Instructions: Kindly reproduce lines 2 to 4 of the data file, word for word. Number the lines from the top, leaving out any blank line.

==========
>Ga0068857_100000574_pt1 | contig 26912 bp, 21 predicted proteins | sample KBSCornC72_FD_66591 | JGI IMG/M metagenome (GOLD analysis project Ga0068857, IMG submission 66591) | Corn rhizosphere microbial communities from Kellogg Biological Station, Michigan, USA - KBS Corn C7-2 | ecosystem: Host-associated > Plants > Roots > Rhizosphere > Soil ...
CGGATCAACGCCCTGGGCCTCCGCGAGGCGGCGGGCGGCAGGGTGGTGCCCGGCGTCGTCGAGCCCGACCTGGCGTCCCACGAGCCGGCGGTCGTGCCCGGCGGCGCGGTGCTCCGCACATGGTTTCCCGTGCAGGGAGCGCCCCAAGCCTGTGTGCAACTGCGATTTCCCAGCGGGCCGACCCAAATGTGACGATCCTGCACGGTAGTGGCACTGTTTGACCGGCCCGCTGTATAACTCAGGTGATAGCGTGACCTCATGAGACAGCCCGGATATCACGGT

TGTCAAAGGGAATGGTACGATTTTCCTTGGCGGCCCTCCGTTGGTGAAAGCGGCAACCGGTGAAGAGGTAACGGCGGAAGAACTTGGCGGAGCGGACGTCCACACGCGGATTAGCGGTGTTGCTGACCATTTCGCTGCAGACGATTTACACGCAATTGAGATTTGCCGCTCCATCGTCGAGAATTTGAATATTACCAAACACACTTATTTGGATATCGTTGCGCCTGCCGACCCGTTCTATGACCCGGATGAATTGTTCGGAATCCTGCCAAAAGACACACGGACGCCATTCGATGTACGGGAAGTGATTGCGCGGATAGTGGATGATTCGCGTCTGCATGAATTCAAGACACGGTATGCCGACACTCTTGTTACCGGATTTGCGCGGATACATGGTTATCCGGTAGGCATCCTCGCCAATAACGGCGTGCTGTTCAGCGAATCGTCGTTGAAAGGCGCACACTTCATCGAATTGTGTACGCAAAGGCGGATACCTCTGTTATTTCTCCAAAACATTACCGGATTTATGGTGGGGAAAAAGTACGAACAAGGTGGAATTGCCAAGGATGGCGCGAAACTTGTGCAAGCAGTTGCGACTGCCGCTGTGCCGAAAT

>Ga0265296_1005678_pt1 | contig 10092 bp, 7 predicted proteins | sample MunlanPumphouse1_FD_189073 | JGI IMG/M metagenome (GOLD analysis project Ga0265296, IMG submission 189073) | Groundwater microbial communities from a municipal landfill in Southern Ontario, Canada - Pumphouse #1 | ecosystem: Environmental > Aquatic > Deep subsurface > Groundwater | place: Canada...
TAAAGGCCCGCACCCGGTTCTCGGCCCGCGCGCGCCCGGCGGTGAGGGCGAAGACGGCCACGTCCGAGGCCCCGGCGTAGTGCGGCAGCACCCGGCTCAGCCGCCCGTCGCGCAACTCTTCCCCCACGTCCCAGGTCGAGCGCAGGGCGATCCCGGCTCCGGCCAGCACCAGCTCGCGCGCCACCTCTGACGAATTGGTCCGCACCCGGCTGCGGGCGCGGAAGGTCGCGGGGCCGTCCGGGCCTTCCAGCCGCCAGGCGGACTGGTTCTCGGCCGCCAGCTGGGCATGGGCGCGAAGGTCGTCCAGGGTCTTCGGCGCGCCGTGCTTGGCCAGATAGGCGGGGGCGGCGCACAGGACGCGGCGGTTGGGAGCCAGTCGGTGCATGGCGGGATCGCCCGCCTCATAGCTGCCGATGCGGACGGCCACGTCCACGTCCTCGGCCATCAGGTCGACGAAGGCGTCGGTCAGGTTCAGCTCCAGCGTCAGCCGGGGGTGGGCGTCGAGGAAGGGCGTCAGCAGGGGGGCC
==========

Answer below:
CGGATCAACGCCCTGGGCCTCCGCGAGGCGGCGGGCGGCAGGGTGGTGCCCGGCGTCGTCGAGCCCGACCTGGCGTCCCACGAGCCGGCGGTCGTGCCCGGCGGCGCGGTGCTCCGCACATGGTTTCCCGTGCAGGGAGCGCCCCAAGCCTGTGTGCAACTGCGATTTCCCAGCGGGCCGACCCAAATGTGACGATCCTGCACGGTAGTGGCACTGTTTGACCGGCCCGCTGTATAACTCAGGTGATAGCGTGACCTCATGAGACAGCCCGGATATCACGGT

TGTCAAAGGGAATGGTACGATTTTCCTTGGCGGCCCTCCGTTGGTGAAAGCGGCAACCGGTGAAGAGGTAACGGCGGAAGAACTTGGCGGAGCGGACGTCCACACGCGGATTAGCGGTGTTGCTGACCATTTCGCTGCAGACGATTTACACGCAATTGAGATTTGCCGCTCCATCGTCGAGAATTTGAATATTACCAAACACACTTATTTGGATATCGTTGCGCCTGCCGACCCGTTCTATGACCCGGATGAATTGTTCGGAATCCTGCCAAAAGACACACGGACGCCATTCGATGTACGGGAAGTGATTGCGCGGATAGTGGATGATTCGCGTCTGCATGAATTCAAGACACGGTATGCCGACACTCTTGTTACCGGATTTGCGCGGATACATGGTTATCCGGTAGGCATCCTCGCCAATAACGGCGTGCTGTTCAGCGAATCGTCGTTGAAAGGCGCACACTTCATCGAATTGTGTACGCAAAGGCGGATACCTCTGTTATTTCTCCAAAACATTACCGGATTTATGGTGGGGAAAAAGTACGAACAAGGTGGAATTGCCAAGGATGGCGCGAAACTTGTGCAAGCAGTTGCGACTGCCGCTGTGCCGAAAT

>Ga0265296_1005678_pt1 | contig 10092 bp, 7 predicted proteins | sample MunlanPumphouse1_FD_189073 | JGI IMG/M metagenome (GOLD analysis project Ga0265296, IMG submission 189073) | Groundwater microbial communities from a municipal landfill in Southern Ontario, Canada - Pumphouse #1 | ecosystem: Environmental > Aquatic > Deep subsurface > Groundwater | place: Canada...